H.G. Carrillo is the author of Loosing My Espanish, a novel. His short stories have appeared in Kenyon Review, Conjunctions, The Iowa Review, Glimmer Train, Ninth Letter, Slice and other journals and publications. He is the 2018 Writer in Residence for The Kratz Center for Creative Writing at Goucher College, and sits on the executive board of directors of The PEN/Faulkner Foundation.

David Stuart MacLean is a PEN/American award-winning essayist. His essays and stories have been featured in The New York Times, The Guardian UK, Newsweek, Ploughshares, GuernicaThe Bennington Review, Quarterly West, and on the radio program, This American Life. He is the author of the memoir The Answer to the Riddle Is Me, named by Kirkus Reviews as one of the Best Books of 2014.

Lynn Melnick is the author of the poetry collections Landscape with Sex and Violence and If I Should Say I Have Hope, and the co-editor of Please Excuse This Poem: 100 Poets for the Next Generation. Her poetry has appeared in APR, The New Republic, The New Yorker, The Paris Review, A Public Space, and elsewhere, and she has written essays and book reviews for Boston Review, LA Review of Books, and Poetry Daily, among others. A 2017-2018 fellow at the New York Public Library’s Cullman Center for Scholars and Writers, she also serves on the executive board of VIDA: Women in Literary Arts. Born in Indianapolis, she grew up in Los Angeles and currently lives in Brooklyn.

Lauren Russell is the author of What’s Hanging on the Hush (Ahsahta, 2017)A Cave Canem graduate fellow, she was the 2014-2015 Jay C. and Ruth Halls Poetry Fellow at the Wisconsin Institute for Creative Writing, the 2016 VIDA Fellow to the Home School, and a 2017 National Endowment for the Arts Creative Writing Fellow in poetry. She is a research assistant professor and is assistant director of the Center for African American Poetry and Poetics at the University of Pittsburgh.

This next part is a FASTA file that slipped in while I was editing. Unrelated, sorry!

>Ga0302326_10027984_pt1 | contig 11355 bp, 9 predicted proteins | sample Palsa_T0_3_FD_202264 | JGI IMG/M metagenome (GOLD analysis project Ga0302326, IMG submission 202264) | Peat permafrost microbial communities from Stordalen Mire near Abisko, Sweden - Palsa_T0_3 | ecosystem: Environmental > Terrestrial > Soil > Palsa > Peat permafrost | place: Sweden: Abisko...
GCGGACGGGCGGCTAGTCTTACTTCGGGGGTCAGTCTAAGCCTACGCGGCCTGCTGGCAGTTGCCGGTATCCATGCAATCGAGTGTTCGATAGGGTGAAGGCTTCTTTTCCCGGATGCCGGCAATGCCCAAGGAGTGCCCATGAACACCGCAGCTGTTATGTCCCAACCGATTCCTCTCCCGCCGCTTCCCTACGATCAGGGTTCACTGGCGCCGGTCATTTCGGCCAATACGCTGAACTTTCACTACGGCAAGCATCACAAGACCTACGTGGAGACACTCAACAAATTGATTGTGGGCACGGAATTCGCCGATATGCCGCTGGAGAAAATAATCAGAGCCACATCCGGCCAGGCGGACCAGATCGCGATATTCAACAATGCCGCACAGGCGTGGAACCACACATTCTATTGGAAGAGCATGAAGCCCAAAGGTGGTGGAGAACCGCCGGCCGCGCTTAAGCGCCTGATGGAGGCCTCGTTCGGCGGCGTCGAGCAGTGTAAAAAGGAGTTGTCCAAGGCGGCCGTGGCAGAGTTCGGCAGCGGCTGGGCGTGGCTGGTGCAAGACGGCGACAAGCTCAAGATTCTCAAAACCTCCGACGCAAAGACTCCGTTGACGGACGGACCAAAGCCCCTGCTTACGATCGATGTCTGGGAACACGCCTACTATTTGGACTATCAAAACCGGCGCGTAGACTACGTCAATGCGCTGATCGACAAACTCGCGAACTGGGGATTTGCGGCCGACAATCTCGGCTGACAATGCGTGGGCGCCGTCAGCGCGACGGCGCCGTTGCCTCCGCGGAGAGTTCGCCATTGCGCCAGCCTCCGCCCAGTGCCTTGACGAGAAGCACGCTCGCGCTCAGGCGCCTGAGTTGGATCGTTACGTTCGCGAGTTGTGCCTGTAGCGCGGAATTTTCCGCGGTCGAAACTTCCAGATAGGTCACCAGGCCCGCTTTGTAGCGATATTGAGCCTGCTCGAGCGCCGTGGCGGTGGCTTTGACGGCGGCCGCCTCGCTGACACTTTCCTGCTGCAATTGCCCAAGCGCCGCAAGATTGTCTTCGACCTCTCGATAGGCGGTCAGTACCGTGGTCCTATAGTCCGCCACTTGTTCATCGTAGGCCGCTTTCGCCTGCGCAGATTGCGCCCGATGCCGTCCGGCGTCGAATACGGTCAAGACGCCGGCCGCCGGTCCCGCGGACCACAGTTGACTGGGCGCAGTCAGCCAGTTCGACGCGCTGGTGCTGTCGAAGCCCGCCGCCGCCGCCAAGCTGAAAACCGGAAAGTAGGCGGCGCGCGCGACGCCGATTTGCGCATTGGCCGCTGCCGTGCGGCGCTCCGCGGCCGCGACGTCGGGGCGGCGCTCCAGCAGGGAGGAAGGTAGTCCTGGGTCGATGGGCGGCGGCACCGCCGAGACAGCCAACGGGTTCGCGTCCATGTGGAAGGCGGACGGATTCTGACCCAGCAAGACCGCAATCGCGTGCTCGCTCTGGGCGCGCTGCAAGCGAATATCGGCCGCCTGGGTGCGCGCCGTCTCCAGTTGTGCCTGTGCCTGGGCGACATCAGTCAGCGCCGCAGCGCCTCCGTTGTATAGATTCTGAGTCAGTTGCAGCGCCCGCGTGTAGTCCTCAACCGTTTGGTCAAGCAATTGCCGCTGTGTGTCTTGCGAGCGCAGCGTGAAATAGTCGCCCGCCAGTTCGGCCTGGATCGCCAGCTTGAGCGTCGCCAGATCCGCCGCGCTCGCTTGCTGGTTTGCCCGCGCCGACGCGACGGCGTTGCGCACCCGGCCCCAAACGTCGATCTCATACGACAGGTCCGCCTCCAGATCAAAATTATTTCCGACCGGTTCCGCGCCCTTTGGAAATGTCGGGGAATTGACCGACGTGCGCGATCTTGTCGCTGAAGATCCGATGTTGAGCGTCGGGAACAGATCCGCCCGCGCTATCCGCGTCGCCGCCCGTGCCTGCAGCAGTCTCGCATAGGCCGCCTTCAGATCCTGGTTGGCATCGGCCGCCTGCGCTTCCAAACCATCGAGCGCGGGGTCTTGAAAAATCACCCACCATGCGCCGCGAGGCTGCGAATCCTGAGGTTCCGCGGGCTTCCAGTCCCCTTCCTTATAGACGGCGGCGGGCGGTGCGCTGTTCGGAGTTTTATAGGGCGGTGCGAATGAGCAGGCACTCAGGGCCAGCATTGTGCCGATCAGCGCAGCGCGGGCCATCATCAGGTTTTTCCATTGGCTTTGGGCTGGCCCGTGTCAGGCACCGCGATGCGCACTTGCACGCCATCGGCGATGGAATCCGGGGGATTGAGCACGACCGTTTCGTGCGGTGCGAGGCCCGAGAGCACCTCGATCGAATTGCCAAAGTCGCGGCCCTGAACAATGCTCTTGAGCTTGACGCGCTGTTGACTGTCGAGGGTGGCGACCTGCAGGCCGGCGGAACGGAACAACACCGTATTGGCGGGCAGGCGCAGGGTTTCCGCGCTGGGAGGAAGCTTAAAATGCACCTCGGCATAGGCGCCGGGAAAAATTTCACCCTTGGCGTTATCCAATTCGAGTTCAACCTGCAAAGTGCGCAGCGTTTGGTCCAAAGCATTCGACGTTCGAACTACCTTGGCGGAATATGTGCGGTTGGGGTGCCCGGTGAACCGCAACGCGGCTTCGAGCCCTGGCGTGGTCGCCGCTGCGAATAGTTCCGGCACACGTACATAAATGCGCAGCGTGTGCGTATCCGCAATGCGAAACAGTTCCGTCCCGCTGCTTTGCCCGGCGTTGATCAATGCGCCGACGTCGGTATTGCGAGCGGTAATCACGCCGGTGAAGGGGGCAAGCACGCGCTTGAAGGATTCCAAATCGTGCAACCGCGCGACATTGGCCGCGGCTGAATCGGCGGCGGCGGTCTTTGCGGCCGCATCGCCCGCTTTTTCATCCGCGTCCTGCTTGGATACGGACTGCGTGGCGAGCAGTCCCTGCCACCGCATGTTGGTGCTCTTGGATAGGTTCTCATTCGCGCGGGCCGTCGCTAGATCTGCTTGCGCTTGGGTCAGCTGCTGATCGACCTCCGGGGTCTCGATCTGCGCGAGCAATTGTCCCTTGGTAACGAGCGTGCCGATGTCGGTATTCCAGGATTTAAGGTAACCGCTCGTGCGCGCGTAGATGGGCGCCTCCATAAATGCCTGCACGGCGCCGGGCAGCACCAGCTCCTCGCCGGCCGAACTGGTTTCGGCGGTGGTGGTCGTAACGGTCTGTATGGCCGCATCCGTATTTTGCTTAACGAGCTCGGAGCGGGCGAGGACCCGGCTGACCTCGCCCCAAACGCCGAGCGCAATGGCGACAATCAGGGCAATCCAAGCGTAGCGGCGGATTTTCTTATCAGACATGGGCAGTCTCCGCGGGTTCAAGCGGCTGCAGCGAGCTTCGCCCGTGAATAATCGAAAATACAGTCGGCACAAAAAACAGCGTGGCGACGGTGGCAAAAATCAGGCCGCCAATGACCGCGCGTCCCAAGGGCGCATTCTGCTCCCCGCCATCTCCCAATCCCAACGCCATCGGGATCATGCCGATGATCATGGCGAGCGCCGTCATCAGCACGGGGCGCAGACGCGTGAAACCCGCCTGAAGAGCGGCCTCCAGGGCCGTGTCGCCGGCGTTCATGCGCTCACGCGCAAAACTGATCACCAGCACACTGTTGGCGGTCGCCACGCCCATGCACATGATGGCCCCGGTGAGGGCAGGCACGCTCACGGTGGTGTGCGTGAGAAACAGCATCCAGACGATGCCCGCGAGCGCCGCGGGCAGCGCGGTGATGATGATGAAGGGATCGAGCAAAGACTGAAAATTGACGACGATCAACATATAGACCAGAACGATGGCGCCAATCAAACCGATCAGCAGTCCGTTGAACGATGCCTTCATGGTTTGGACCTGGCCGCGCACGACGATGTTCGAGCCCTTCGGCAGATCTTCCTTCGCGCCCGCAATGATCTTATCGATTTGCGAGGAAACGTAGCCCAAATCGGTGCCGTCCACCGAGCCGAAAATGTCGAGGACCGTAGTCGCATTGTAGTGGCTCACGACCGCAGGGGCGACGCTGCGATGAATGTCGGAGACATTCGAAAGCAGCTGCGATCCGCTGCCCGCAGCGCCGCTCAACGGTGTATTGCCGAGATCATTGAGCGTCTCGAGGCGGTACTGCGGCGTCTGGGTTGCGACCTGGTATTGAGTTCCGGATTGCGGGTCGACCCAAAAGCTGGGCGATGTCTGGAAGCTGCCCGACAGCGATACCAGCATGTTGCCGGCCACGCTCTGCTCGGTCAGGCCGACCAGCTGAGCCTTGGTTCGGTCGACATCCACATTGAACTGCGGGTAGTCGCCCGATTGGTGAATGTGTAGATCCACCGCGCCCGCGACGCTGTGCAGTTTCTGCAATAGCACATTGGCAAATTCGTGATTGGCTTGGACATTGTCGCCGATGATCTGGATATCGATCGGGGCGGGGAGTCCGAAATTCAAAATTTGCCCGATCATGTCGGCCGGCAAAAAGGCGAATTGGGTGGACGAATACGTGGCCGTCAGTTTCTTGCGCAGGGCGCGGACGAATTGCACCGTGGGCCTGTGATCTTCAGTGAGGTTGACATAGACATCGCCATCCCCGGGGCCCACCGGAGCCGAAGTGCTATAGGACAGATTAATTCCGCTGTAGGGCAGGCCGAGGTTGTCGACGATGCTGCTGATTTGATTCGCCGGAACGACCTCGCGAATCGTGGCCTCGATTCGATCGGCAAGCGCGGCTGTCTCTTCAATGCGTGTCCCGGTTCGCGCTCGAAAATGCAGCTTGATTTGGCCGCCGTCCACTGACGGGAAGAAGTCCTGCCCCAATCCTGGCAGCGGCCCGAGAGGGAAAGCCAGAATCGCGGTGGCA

Pam Ortiz is that rare songwriter who can touch people where they feel deeply, where they laugh and where they cry. She did this for ten years with the group Terra Nova in the ’90s, playing to packed coffee houses in the Baltimore-Washington area. Her songs were showcased in the three albums that the group recorded. She released a fourth album, Rattle Them Chains, in 2012. Since then, she has performed solo, with her five-piece group the Pam Ortiz Band, and also with her husband, percussionist Bob Ortiz. Her signature clear voice, coupled with her turn of phrase and melody, enhance a catalogue of original songs that speak of who we are, what we’ve won and lost, how we love and live. The Pam Ortiz Band also includes Pam’s husband, Bob Ortiz, on percussion and guitar, Ford Schumann on guitar, Nevin Dawson on viola and violin, and Philip Dutton on piano and keyboards.

For more information on this and other events, view our annual Literary Events Calendar brochure here: www.washcoll.edu/live/files/7406-2017-2018. The 2018-19 brochure is forthcoming this summer. For more information on the Literary House, visit www.washcoll.edu/centers/lithouse/.

Laura Johnson Steps Up Into Role as Vice President of Finance

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Washington College President Kurt Landgraf announced today that Laura Johnson, who has served as Washington College’s chief budget officer for the past four years, will be promoted to Vice President of Finance.

Johnson, who before joining Washington College was the senior global financial analyst with the DuPont Company in Wilmington, Delaware, succeeds Rahel Rosner, who has accepted a position with St. Paul’s School in Baltimore.

“I am honored to continue to serve Washington College and excited for the opportunity to partner with Kurt, faculty, and senior leadership to ensure the sustainability of our future,” Johnson says. “We have some of the most talented and dedicated students, faculty, and staff and a board that is generous and insightful.  I look forward to the relationship with the community of Chestertown and to the exciting challenges and opportunities that lie ahead.”